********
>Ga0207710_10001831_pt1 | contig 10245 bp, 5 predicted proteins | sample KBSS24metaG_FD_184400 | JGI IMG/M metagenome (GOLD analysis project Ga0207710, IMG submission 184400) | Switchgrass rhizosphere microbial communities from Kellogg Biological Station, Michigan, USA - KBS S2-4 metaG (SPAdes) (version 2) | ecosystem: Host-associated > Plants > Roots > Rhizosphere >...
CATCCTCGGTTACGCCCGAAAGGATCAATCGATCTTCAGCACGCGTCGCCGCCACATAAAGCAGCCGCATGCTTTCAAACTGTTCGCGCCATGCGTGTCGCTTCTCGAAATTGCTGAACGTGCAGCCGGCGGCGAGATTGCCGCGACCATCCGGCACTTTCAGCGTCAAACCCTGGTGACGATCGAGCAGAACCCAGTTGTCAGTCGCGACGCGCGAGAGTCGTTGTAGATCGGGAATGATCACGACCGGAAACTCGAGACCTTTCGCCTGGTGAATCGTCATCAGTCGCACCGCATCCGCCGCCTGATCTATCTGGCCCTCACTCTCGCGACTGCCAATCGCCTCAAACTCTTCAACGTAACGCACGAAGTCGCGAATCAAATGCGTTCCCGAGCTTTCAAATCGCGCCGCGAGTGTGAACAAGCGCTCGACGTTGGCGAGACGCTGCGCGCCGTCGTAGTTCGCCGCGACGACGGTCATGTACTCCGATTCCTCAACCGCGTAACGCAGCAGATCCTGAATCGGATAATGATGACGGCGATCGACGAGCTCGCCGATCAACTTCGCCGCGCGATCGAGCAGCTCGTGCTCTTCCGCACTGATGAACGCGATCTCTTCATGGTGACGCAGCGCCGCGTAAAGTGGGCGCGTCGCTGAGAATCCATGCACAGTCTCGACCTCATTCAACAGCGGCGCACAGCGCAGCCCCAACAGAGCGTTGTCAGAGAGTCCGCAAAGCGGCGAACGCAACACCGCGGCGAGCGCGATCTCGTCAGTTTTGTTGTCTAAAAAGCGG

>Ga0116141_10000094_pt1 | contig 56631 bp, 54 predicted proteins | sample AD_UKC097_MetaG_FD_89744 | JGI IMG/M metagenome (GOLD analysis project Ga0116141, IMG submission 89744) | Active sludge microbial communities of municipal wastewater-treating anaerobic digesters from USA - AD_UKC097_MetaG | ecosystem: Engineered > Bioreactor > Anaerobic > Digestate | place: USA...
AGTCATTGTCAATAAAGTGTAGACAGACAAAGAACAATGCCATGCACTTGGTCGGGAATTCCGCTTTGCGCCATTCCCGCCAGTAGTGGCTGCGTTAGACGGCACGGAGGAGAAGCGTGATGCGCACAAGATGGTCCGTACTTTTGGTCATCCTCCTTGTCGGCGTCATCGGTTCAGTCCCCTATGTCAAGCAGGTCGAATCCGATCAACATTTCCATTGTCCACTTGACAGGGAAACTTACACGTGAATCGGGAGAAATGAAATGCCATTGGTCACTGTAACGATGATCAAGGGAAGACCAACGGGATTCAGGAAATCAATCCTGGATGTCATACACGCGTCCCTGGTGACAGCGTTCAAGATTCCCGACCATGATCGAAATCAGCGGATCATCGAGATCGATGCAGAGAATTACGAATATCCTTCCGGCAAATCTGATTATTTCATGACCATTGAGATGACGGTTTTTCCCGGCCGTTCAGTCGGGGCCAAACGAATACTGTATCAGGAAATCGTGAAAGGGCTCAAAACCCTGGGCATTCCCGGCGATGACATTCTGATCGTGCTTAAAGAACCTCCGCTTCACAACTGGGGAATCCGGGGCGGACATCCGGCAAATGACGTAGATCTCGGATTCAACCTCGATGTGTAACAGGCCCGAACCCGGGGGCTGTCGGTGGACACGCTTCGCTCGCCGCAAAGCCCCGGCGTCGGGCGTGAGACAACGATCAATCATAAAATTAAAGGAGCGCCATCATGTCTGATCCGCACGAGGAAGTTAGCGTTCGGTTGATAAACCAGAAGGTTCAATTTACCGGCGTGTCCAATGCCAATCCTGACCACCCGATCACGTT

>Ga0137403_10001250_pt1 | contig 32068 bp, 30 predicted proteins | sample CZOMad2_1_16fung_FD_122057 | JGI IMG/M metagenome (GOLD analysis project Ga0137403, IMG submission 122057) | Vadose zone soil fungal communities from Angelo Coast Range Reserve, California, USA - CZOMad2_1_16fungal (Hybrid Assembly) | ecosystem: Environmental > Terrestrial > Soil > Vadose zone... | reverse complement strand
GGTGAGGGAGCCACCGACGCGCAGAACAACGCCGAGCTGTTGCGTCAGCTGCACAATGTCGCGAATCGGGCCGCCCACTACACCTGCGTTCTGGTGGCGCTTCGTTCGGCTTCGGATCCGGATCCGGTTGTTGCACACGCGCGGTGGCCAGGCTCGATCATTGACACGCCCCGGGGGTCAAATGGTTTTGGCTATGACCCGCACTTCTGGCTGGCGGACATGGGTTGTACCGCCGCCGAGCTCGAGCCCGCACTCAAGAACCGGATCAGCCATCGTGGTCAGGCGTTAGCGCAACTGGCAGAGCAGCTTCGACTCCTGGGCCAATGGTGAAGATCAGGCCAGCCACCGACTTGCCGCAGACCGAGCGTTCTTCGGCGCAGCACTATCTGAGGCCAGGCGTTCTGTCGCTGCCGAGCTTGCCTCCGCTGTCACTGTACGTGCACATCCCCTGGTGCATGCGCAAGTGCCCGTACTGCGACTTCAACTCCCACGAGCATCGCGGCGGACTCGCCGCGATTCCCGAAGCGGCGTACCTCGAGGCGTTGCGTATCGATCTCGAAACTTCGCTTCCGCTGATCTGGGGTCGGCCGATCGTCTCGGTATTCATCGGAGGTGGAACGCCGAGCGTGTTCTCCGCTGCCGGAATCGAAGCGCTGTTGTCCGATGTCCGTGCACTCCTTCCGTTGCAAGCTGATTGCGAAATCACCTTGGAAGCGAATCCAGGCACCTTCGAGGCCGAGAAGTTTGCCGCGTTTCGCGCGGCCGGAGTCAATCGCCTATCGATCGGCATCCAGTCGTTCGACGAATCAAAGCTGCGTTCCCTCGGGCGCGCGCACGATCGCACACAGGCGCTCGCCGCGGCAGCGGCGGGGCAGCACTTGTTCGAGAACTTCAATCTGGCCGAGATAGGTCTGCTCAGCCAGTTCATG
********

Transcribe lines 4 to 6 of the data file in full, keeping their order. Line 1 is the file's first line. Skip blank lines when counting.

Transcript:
AGTCATTGTCAATAAAGTGTAGACAGACAAAGAACAATGCCATGCACTTGGTCGGGAATTCCGCTTTGCGCCATTCCCGCCAGTAGTGGCTGCGTTAGACGGCACGGAGGAGAAGCGTGATGCGCACAAGATGGTCCGTACTTTTGGTCATCCTCCTTGTCGGCGTCATCGGTTCAGTCCCCTATGTCAAGCAGGTCGAATCCGATCAACATTTCCATTGTCCACTTGACAGGGAAACTTACACGTGAATCGGGAGAAATGAAATGCCATTGGTCACTGTAACGATGATCAAGGGAAGACCAACGGGATTCAGGAAATCAATCCTGGATGTCATACACGCGTCCCTGGTGACAGCGTTCAAGATTCCCGACCATGATCGAAATCAGCGGATCATCGAGATCGATGCAGAGAATTACGAATATCCTTCCGGCAAATCTGATTATTTCATGACCATTGAGATGACGGTTTTTCCCGGCCGTTCAGTCGGGGCCAAACGAATACTGTATCAGGAAATCGTGAAAGGGCTCAAAACCCTGGGCATTCCCGGCGATGACATTCTGATCGTGCTTAAAGAACCTCCGCTTCACAACTGGGGAATCCGGGGCGGACATCCGGCAAATGACGTAGATCTCGGATTCAACCTCGATGTGTAACAGGCCCGAACCCGGGGGCTGTCGGTGGACACGCTTCGCTCGCCGCAAAGCCCCGGCGTCGGGCGTGAGACAACGATCAATCATAAAATTAAAGGAGCGCCATCATGTCTGATCCGCACGAGGAAGTTAGCGTTCGGTTGATAAACCAGAAGGTTCAATTTACCGGCGTGTCCAATGCCAATCCTGACCACCCGATCACGTT

>Ga0137403_10001250_pt1 | contig 32068 bp, 30 predicted proteins | sample CZOMad2_1_16fung_FD_122057 | JGI IMG/M metagenome (GOLD analysis project Ga0137403, IMG submission 122057) | Vadose zone soil fungal communities from Angelo Coast Range Reserve, California, USA - CZOMad2_1_16fungal (Hybrid Assembly) | ecosystem: Environmental > Terrestrial > Soil > Vadose zone... | reverse complement strand
GGTGAGGGAGCCACCGACGCGCAGAACAACGCCGAGCTGTTGCGTCAGCTGCACAATGTCGCGAATCGGGCCGCCCACTACACCTGCGTTCTGGTGGCGCTTCGTTCGGCTTCGGATCCGGATCCGGTTGTTGCACACGCGCGGTGGCCAGGCTCGATCATTGACACGCCCCGGGGGTCAAATGGTTTTGGCTATGACCCGCACTTCTGGCTGGCGGACATGGGTTGTACCGCCGCCGAGCTCGAGCCCGCACTCAAGAACCGGATCAGCCATCGTGGTCAGGCGTTAGCGCAACTGGCAGAGCAGCTTCGACTCCTGGGCCAATGGTGAAGATCAGGCCAGCCACCGACTTGCCGCAGACCGAGCGTTCTTCGGCGCAGCACTATCTGAGGCCAGGCGTTCTGTCGCTGCCGAGCTTGCCTCCGCTGTCACTGTACGTGCACATCCCCTGGTGCATGCGCAAGTGCCCGTACTGCGACTTCAACTCCCACGAGCATCGCGGCGGACTCGCCGCGATTCCCGAAGCGGCGTACCTCGAGGCGTTGCGTATCGATCTCGAAACTTCGCTTCCGCTGATCTGGGGTCGGCCGATCGTCTCGGTATTCATCGGAGGTGGAACGCCGAGCGTGTTCTCCGCTGCCGGAATCGAAGCGCTGTTGTCCGATGTCCGTGCACTCCTTCCGTTGCAAGCTGATTGCGAAATCACCTTGGAAGCGAATCCAGGCACCTTCGAGGCCGAGAAGTTTGCCGCGTTTCGCGCGGCCGGAGTCAATCGCCTATCGATCGGCATCCAGTCGTTCGACGAATCAAAGCTGCGTTCCCTCGGGCGCGCGCACGATCGCACACAGGCGCTCGCCGCGGCAGCGGCGGGGCAGCACTTGTTCGAGAACTTCAATCTGGCCGAGATAGGTCTGCTCAGCCAGTTCATG